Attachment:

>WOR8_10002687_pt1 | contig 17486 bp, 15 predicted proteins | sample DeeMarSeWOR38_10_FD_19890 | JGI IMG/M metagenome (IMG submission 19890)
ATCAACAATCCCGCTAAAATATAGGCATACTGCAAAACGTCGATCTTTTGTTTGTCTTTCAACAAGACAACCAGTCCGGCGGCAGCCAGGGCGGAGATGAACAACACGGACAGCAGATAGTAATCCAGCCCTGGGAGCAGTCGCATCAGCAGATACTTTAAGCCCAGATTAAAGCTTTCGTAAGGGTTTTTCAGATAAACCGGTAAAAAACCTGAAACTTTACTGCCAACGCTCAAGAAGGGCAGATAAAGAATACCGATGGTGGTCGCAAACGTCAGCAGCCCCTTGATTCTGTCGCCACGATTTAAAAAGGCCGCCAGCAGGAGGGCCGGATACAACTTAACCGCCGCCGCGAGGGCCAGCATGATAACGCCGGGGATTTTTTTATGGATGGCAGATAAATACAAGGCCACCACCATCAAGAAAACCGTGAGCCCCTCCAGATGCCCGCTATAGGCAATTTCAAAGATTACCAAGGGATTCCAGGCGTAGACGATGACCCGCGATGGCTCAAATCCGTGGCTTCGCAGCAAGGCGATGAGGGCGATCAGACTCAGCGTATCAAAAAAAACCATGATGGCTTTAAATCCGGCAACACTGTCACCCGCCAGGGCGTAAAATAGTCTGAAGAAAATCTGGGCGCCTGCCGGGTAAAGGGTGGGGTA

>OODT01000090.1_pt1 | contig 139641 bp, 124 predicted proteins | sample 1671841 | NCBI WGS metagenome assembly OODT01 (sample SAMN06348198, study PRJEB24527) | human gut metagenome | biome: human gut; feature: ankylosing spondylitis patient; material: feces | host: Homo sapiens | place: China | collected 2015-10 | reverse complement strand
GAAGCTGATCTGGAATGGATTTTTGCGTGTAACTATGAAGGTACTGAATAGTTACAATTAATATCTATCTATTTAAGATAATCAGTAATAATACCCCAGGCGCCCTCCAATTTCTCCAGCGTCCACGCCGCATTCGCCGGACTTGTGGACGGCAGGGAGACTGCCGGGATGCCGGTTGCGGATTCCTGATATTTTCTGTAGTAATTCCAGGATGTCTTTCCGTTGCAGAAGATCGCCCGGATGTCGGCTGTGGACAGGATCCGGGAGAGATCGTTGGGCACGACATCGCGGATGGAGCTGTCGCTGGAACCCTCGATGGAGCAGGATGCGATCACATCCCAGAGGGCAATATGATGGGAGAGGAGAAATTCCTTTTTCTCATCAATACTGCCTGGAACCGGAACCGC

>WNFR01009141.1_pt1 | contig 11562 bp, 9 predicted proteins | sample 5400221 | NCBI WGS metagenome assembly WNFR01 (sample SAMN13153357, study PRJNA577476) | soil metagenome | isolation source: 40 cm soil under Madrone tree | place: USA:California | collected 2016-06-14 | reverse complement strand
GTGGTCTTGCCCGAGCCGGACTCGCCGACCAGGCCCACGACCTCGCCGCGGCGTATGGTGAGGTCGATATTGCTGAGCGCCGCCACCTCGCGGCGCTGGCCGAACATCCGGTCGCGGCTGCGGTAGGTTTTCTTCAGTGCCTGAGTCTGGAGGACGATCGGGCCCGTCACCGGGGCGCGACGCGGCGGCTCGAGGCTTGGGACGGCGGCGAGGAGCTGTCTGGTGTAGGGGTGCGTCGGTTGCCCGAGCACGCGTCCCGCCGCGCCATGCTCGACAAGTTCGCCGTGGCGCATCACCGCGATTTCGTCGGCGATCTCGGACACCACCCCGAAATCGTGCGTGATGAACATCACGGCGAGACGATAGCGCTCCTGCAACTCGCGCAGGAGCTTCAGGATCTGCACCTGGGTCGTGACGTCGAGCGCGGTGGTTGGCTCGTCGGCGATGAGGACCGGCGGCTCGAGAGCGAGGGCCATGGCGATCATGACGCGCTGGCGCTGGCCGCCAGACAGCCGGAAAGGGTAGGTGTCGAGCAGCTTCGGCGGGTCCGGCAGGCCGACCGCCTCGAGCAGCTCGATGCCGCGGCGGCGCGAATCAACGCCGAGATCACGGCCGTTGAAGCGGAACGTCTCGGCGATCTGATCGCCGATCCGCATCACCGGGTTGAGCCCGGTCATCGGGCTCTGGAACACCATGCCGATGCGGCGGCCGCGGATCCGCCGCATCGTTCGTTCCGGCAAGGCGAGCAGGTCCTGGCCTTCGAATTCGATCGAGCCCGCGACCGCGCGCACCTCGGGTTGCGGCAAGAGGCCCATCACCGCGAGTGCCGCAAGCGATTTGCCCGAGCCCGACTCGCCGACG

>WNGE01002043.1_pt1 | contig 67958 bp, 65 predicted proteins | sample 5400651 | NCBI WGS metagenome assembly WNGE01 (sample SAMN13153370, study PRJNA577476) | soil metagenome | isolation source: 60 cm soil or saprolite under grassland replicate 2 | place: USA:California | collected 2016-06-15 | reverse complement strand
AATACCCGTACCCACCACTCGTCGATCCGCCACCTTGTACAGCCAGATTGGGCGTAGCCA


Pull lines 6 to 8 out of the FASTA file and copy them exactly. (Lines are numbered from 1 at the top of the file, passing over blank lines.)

GTGGTCTTGCCCGAGCCGGACTCGCCGACCAGGCCCACGACCTCGCCGCGGCGTATGGTGAGGTCGATATTGCTGAGCGCCGCCACCTCGCGGCGCTGGCCGAACATCCGGTCGCGGCTGCGGTAGGTTTTCTTCAGTGCCTGAGTCTGGAGGACGATCGGGCCCGTCACCGGGGCGCGACGCGGCGGCTCGAGGCTTGGGACGGCGGCGAGGAGCTGTCTGGTGTAGGGGTGCGTCGGTTGCCCGAGCACGCGTCCCGCCGCGCCATGCTCGACAAGTTCGCCGTGGCGCATCACCGCGATTTCGTCGGCGATCTCGGACACCACCCCGAAATCGTGCGTGATGAACATCACGGCGAGACGATAGCGCTCCTGCAACTCGCGCAGGAGCTTCAGGATCTGCACCTGGGTCGTGACGTCGAGCGCGGTGGTTGGCTCGTCGGCGATGAGGACCGGCGGCTCGAGAGCGAGGGCCATGGCGATCATGACGCGCTGGCGCTGGCCGCCAGACAGCCGGAAAGGGTAGGTGTCGAGCAGCTTCGGCGGGTCCGGCAGGCCGACCGCCTCGAGCAGCTCGATGCCGCGGCGGCGCGAATCAACGCCGAGATCACGGCCGTTGAAGCGGAACGTCTCGGCGATCTGATCGCCGATCCGCATCACCGGGTTGAGCCCGGTCATCGGGCTCTGGAACACCATGCCGATGCGGCGGCCGCGGATCCGCCGCATCGTTCGTTCCGGCAAGGCGAGCAGGTCCTGGCCTTCGAATTCGATCGAGCCCGCGACCGCGCGCACCTCGGGTTGCGGCAAGAGGCCCATCACCGCGAGTGCCGCAAGCGATTTGCCCGAGCCCGACTCGCCGACG

>WNGE01002043.1_pt1 | contig 67958 bp, 65 predicted proteins | sample 5400651 | NCBI WGS metagenome assembly WNGE01 (sample SAMN13153370, study PRJNA577476) | soil metagenome | isolation source: 60 cm soil or saprolite under grassland replicate 2 | place: USA:California | collected 2016-06-15 | reverse complement strand
AATACCCGTACCCACCACTCGTCGATCCGCCACCTTGTACAGCCAGATTGGGCGTAGCCA